I, the ‘clip queen’, am telling you right now. If you haven’t seen this movie, do not go to YouTube and look at clips. It will ruin the movie for you and you’ll completely miss the message and the magic. And true repentance. I couldn’t find the full movie on YouTube so I went to Amazon. I have a Prime membership and only paid $1.99 to rent it and watch it, but that may be true even without the membership. Considering the age of the movie, I was a little surprised that they charged for it at all but I don’t mind. The story and the acting are aging well and I don’t mind $1.99 to be reminded of that.

Oh! Forgot to mention: In America, the movie is called A Christmas Carol but in England it was released as Scrooge. Amazon has the title Scrooge. I was a little fearful that it may have some unforseen alterations but it doesn’t. It’s the movie I’ve known and loved most of my life.


10 thoughts on “Myersvision: A Very Portly Christmas: A Christmas Carol (1951)

  1. While I do love the 1951 version with Alastair Sim – even more so because Sim was normally a comedic actor – I preferred the 1999 rendition with Patrick Stewart (Meh. He’s a family friend so… )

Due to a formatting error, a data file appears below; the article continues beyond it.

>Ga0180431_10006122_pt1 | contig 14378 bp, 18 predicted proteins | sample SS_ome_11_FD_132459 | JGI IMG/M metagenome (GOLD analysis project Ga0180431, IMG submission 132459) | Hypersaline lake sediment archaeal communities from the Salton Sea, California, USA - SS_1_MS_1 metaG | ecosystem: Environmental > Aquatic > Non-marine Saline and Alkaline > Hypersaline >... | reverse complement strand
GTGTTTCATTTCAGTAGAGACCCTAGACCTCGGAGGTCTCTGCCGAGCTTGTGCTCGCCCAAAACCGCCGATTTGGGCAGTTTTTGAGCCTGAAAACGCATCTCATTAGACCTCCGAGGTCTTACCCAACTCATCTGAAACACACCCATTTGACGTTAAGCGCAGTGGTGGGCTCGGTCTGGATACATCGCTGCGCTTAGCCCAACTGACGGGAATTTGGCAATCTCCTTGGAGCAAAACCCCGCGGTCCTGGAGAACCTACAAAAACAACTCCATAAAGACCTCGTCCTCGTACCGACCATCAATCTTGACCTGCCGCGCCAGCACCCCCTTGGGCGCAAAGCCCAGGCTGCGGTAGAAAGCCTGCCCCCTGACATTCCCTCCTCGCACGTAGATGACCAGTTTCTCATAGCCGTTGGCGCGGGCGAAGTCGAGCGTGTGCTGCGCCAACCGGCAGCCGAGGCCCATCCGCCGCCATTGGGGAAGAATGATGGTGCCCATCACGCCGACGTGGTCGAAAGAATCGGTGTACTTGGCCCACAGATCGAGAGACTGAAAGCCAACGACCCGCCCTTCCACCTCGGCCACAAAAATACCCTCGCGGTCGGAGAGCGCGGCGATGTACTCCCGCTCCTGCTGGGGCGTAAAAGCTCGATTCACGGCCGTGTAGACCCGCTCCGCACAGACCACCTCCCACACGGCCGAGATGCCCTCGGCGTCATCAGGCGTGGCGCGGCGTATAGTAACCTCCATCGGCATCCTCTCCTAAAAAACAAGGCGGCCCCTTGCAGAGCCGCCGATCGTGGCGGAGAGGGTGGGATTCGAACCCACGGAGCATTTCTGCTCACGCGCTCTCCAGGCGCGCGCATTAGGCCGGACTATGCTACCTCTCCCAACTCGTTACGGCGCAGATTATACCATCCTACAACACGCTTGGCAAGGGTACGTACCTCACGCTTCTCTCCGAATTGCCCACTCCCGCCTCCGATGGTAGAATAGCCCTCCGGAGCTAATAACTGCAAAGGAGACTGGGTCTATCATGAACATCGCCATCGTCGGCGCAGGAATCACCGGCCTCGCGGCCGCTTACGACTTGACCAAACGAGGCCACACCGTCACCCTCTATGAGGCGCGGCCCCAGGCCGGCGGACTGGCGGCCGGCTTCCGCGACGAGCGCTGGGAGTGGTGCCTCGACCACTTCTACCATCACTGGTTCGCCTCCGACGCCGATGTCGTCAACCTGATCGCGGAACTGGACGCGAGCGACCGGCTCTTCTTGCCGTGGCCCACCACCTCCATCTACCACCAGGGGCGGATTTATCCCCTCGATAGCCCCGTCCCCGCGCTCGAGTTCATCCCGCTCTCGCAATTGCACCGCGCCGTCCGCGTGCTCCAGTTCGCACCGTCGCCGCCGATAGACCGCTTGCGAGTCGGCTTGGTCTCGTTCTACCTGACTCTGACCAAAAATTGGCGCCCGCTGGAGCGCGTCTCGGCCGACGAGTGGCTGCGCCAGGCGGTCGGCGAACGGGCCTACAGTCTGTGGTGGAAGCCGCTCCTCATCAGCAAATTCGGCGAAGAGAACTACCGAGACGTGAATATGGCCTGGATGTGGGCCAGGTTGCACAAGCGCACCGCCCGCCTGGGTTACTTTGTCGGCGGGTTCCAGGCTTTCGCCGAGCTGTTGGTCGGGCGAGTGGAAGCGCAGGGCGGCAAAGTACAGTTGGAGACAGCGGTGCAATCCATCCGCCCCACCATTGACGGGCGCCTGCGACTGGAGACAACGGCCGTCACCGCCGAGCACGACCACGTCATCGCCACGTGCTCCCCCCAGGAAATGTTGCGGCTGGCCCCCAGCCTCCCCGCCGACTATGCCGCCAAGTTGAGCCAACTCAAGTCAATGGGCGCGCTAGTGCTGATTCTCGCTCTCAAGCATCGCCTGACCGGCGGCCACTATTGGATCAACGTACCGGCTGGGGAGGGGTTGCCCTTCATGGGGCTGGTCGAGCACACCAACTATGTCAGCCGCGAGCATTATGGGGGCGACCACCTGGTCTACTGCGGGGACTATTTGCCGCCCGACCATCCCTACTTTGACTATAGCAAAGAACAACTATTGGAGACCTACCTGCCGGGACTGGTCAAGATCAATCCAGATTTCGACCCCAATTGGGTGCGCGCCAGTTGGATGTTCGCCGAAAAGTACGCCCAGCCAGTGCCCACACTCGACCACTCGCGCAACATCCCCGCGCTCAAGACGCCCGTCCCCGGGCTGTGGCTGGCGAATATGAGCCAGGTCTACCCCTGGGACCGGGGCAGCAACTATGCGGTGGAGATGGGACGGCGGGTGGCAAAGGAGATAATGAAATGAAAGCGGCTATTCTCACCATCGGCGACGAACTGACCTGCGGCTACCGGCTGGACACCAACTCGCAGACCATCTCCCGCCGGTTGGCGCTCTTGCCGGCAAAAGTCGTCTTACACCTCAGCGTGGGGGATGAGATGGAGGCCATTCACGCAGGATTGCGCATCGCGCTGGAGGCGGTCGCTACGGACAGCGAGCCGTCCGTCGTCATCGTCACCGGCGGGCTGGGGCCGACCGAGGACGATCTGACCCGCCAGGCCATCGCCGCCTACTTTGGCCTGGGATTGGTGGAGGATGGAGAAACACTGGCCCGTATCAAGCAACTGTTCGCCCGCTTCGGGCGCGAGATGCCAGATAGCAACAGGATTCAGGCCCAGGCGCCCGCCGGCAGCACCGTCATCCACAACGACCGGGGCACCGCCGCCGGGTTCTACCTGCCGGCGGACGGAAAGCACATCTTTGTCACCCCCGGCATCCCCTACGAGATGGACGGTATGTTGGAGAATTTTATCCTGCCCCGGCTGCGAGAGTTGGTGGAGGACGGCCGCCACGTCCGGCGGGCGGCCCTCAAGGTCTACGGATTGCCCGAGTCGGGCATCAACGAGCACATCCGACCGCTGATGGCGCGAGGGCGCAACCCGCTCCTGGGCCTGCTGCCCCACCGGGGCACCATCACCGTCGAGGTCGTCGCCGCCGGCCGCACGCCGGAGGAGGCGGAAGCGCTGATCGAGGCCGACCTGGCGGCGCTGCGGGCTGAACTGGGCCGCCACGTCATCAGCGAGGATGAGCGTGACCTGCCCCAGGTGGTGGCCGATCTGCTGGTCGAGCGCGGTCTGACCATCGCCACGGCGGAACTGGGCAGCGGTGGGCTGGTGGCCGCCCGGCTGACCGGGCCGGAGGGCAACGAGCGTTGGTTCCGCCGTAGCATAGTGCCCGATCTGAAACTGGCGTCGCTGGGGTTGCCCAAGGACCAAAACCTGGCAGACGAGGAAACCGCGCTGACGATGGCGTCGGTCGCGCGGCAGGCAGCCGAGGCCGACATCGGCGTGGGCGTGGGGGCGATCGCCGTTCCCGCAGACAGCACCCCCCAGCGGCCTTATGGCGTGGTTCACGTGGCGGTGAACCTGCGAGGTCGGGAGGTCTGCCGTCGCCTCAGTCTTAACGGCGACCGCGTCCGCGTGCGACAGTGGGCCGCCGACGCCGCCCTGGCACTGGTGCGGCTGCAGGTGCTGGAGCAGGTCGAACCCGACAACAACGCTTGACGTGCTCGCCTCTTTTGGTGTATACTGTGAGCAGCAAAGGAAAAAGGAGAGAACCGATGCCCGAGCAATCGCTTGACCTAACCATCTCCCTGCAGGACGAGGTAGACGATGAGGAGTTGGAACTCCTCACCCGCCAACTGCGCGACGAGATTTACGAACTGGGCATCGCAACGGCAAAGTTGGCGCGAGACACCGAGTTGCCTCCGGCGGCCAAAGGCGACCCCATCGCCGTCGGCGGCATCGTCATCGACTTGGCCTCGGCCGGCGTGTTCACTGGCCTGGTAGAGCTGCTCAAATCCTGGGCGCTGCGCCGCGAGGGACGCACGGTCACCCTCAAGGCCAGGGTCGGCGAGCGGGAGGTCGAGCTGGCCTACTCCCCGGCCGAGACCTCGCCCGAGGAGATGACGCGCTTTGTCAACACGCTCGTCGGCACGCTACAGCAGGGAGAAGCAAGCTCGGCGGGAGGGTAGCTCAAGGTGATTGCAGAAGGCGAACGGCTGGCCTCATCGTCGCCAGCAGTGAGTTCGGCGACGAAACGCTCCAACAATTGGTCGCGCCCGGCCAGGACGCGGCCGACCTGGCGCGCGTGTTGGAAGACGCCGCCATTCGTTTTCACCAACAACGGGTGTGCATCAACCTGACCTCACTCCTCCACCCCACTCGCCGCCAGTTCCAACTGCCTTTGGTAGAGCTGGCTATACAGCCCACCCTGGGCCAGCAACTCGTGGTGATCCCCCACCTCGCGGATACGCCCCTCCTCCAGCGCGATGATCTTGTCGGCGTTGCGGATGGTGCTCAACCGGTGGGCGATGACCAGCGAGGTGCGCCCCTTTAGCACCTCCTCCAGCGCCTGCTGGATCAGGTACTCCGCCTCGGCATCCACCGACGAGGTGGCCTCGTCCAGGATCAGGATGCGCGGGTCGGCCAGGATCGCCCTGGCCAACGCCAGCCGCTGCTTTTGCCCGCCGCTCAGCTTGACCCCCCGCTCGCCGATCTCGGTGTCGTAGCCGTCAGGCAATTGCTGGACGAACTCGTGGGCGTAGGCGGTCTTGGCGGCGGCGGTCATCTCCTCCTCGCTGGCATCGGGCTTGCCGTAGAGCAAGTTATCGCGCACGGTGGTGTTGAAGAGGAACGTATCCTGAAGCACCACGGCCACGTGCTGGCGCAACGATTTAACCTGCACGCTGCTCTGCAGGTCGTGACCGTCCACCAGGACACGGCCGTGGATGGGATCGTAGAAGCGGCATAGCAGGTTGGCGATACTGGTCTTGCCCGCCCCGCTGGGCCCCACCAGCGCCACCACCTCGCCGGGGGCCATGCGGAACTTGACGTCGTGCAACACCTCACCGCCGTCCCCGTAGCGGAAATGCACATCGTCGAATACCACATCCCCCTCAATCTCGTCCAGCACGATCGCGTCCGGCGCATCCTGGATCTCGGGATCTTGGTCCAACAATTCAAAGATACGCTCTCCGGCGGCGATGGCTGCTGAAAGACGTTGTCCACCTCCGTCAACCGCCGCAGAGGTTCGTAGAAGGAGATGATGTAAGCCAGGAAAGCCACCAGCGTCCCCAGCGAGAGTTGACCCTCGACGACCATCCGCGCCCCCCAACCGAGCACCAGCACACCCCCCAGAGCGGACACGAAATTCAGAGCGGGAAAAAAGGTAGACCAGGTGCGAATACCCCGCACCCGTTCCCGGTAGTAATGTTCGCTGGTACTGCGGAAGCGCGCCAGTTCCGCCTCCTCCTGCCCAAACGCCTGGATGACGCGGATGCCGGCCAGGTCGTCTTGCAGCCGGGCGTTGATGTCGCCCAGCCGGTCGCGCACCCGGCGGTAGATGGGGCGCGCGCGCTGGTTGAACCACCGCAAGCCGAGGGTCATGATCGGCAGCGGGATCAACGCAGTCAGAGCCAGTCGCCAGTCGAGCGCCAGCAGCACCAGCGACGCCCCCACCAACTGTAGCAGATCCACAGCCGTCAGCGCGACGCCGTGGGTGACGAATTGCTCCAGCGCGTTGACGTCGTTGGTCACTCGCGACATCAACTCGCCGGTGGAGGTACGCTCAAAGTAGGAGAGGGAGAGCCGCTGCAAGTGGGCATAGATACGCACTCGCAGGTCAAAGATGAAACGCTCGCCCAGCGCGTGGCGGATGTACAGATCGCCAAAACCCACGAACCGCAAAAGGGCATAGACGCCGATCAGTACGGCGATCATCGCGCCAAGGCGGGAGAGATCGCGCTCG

But… my true guilty pleasure is 1988’s Scrooged with Bill Murray 😆

    Liked by 1 person

    • Jonolan – if you promise not to tell anyone … I also enjoyed Bill Murray’s Scrooged. It definitely had it’s moments but in fairness to you, I only watched it once. I would be lying to you if I told you I didn’t think about Scrooged while writing about Scrooge.

      Liked by 2 people

      • Same, Audre—it’s a good film, but I think I have only seen it once, too. I’ll have to rewatch it when I get back home.

        Speaking of, pray for traveling mercies. My brother and I are flying back from Phoenix today. We’re headed to his place in Indianapolis, with a layover in Minnesota—the heart of this “once-in-a-generation” (per the US Weather Service) blizzard! I’ll likely have to delay my return to South Carolina until Christmas Eve, as the roads will be too icy in Indianapolis tomorrow—and that’s IF we make it to Indianapolis today!

        So far, both flights are go, and I am hopeful that these northern airports have the means and the lead-time to get things ready for flights, but we’ll see. We could be spending Christmas Eve eating from vending machines!

        Liked by 1 person

  2. I saw the link on TCW so thought I would have a read as this wonderful film perfectly illustrates the Christmas message wrapped.

    Alistair Sim was a brilliant comic actor and its difficult to see who could have topped his Scrooge performance.

    As you say it is a tale of redemption and repentance all wonderfully captured in approx 80 minutes of screen time.

    The bit where he asks his nephews wife for forgiveness never fails to move me and I watch this every Christmas. It perfectly captures the Christmas spirit.

    Liked by 1 person